In her penchant for tailored suiting with separates, Mary is a lot like the contemporary working woman. The costume Byrne has brought on display in the train is a mix of earthy tweeds and knit that Mary wears out in the snow, after the avalanche and the train heating goes off. They don’t quite match. “She had to be very practical in keeping warm. Her wardrobe wasn’t extensive enough to have a coordinated piece for everything so she layers what’s in her case,” the costume designer explains.
Mary’s navy suede footwear is also an accessible current interpretation of the period’s popular T-bar style that for Byrne, was also rooted in pragmatism. “I took the decision to not spend a lot of money to have expensive bespoke costume shoes made,’ she explains. “You can do very good sourcing through parts of Europe that are good enough to not break the period—and not break the budget.” The contemporary style is by Chie Mihara, a Japanese designer whose collected is made in Spain.
More is more: Michelle Pfeiffer as Linda Arden
“Her first entrance when she arrives in Istanbul to board the train she’s obviously making an entrance. She’s an actress, she’s used to dressing for attention.”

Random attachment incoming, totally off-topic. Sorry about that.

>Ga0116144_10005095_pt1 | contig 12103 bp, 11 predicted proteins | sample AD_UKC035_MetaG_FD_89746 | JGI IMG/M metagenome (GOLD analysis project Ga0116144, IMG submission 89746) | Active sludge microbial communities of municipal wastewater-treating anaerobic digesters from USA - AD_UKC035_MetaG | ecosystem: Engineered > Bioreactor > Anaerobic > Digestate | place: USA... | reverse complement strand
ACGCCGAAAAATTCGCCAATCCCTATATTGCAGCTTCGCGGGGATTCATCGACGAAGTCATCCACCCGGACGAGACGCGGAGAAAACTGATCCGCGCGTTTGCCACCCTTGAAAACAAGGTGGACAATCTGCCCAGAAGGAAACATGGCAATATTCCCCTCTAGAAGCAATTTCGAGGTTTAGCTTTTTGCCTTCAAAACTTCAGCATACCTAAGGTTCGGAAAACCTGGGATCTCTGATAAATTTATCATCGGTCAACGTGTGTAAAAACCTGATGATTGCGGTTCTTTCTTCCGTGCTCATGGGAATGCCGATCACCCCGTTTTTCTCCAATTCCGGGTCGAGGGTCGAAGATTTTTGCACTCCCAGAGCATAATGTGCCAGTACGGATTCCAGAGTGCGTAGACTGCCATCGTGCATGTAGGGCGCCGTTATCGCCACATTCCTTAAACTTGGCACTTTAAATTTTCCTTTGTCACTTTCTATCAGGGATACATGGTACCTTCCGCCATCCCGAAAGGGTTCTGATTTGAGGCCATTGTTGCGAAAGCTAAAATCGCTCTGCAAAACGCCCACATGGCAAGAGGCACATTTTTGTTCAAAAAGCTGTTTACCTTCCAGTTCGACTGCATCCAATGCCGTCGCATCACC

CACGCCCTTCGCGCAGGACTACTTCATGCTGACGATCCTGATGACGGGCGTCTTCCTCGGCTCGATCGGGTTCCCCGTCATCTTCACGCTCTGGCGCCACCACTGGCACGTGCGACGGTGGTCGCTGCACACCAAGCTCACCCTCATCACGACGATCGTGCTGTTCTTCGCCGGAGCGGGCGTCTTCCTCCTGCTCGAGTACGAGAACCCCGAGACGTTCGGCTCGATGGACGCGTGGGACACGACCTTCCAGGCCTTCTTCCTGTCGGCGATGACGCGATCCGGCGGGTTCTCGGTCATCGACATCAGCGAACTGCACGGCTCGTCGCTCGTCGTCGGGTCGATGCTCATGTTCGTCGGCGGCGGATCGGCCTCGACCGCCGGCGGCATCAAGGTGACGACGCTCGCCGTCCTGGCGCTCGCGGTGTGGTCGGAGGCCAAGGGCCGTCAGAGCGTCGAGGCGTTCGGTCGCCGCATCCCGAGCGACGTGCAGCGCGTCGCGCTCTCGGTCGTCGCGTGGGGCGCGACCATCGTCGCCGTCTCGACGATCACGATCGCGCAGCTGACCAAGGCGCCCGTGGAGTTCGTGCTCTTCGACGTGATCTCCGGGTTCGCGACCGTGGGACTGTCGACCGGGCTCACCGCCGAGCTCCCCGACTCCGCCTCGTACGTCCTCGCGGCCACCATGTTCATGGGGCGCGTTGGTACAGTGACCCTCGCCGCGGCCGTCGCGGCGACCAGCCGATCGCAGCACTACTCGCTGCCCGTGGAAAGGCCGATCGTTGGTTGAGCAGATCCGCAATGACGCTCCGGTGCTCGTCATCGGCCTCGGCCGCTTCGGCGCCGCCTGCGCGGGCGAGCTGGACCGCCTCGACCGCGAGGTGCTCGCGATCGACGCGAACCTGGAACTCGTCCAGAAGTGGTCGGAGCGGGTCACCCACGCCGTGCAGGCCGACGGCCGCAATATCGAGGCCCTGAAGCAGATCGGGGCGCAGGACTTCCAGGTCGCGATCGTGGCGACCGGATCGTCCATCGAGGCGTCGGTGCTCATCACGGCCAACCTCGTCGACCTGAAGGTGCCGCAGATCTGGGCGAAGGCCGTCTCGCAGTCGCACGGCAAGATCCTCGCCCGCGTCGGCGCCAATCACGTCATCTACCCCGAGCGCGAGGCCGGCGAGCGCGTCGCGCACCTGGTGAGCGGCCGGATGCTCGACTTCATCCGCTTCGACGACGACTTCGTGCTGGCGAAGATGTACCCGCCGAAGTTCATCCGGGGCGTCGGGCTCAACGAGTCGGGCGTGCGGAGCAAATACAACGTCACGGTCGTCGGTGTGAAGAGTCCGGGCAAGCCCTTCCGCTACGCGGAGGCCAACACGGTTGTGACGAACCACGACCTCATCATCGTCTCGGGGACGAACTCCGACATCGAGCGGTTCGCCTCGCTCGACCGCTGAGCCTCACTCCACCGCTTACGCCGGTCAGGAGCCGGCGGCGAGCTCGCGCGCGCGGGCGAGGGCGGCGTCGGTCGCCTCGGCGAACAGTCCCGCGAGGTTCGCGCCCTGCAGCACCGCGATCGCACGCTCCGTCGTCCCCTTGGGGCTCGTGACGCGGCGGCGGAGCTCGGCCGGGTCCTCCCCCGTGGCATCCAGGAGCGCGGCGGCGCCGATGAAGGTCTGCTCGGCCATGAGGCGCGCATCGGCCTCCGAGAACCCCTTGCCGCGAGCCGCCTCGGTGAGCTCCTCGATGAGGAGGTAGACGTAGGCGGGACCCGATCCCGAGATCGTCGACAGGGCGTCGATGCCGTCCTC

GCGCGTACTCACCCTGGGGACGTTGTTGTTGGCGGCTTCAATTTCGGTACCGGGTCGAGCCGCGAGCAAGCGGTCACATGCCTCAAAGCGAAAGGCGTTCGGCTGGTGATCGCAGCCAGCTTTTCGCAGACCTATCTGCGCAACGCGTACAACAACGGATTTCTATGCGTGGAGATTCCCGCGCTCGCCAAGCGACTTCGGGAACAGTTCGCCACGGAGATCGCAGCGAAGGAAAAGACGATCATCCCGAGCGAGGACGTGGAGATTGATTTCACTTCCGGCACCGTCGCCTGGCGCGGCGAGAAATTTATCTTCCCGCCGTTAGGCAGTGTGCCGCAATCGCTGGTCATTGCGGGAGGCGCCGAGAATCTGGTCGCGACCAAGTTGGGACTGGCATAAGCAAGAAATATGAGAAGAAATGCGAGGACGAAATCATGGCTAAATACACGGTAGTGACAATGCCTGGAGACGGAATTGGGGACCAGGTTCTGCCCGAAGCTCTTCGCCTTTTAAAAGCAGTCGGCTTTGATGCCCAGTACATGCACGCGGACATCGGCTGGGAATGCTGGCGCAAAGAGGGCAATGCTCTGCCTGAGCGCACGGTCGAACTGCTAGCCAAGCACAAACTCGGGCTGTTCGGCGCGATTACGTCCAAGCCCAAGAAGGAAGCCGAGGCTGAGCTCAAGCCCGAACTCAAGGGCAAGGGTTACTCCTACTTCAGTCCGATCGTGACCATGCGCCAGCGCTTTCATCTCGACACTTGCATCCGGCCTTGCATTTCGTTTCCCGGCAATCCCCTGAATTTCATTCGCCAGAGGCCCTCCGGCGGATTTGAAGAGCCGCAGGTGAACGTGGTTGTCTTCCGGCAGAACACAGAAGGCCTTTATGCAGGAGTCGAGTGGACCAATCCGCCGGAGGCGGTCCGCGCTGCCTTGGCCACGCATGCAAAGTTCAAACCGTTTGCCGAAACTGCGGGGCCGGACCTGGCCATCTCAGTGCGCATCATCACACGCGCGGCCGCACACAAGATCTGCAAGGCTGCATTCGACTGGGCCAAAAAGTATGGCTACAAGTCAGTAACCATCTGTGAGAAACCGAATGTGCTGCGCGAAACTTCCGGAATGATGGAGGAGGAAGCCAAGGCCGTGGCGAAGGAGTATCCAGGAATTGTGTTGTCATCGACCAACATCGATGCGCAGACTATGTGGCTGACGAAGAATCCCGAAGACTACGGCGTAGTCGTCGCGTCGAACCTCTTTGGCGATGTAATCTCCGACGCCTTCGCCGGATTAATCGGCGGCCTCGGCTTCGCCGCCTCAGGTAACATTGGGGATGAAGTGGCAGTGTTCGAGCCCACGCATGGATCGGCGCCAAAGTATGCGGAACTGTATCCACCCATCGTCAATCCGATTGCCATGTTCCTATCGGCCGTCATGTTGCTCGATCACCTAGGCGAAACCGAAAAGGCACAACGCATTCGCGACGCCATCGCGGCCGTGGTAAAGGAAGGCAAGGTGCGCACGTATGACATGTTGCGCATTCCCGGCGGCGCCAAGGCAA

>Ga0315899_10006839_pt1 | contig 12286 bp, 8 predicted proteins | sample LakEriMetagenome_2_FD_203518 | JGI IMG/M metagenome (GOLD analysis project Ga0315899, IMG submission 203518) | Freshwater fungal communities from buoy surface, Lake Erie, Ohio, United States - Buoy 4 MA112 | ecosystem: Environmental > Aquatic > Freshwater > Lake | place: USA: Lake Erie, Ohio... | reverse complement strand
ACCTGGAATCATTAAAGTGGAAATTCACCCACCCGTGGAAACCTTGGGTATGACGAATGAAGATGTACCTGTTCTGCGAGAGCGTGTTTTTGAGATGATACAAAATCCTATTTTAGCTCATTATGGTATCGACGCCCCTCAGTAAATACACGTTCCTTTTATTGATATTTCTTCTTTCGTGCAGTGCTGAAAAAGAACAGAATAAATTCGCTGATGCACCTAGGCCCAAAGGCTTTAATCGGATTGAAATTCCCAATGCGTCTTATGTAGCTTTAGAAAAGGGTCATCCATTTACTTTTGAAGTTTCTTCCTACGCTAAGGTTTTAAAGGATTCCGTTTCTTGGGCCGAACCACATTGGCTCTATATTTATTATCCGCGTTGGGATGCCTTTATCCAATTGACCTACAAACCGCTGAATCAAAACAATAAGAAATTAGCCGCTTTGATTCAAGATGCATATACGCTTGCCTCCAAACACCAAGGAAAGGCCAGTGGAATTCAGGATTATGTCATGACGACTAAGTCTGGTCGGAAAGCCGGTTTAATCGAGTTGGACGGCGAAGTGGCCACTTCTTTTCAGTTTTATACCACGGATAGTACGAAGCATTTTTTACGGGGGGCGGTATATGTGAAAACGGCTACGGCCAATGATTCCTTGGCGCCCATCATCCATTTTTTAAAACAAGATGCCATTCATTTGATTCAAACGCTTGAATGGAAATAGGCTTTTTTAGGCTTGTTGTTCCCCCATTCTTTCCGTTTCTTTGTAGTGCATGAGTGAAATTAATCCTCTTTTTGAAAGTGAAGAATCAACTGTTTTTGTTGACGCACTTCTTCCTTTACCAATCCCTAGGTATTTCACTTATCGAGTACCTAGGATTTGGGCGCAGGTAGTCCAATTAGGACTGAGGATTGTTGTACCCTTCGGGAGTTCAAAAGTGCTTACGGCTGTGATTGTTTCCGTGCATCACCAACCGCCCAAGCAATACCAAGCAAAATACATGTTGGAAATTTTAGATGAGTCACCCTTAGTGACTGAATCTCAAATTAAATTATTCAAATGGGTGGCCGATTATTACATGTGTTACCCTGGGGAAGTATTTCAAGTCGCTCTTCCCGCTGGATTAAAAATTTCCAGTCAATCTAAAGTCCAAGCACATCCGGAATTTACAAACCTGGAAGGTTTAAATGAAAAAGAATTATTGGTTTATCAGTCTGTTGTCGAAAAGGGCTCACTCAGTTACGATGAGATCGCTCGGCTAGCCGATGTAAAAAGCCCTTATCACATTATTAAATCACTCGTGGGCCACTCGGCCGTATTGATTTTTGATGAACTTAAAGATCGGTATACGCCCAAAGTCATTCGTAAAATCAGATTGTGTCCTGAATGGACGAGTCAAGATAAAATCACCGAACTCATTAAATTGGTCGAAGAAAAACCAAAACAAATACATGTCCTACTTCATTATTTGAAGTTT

As Linda Arden, celebrated Broadway actress, Pfeiffer’s double identity is a heartbroken women pretending to be an extrovert: for the journey she creates the character of Caroline Hubbard, “a West Coast and rather brash tourist husband-hunter,” Byrne says.”
She wears a ruffled suit and sumptuous pink bouclé coat with inset leather caped over her shoulders as she boards. “I wanted it to be a bit too big so that she’s bashing people with it, that it’s a big swooping statement entrance. And then just the clash of checks and black-and-white pattern, a bit too much jewellery, multiple handbags,” she explains. “As we go through the film she’s a professional tourist who themes her dressing to where she’s been or where she’s going — which is why when we’re in the mountains she’s in a ski suit because they’re going out into the snow.”
Of the passengers, Pfeiffer would have packed the most clothing—enough to rival Noël Coward, who once boarded the train with 27 trunks (one of the visual references is of Marlene Dietrich on the platform surrounded by luggage). Her wardrobe includes knits sweaters with asymmetrical pleated bows and several chubby fur capelets, a tawny houndstooth jacket with inset fur sleeves, suiting and masculine tweed trousers tucked into Austrian hiking boots.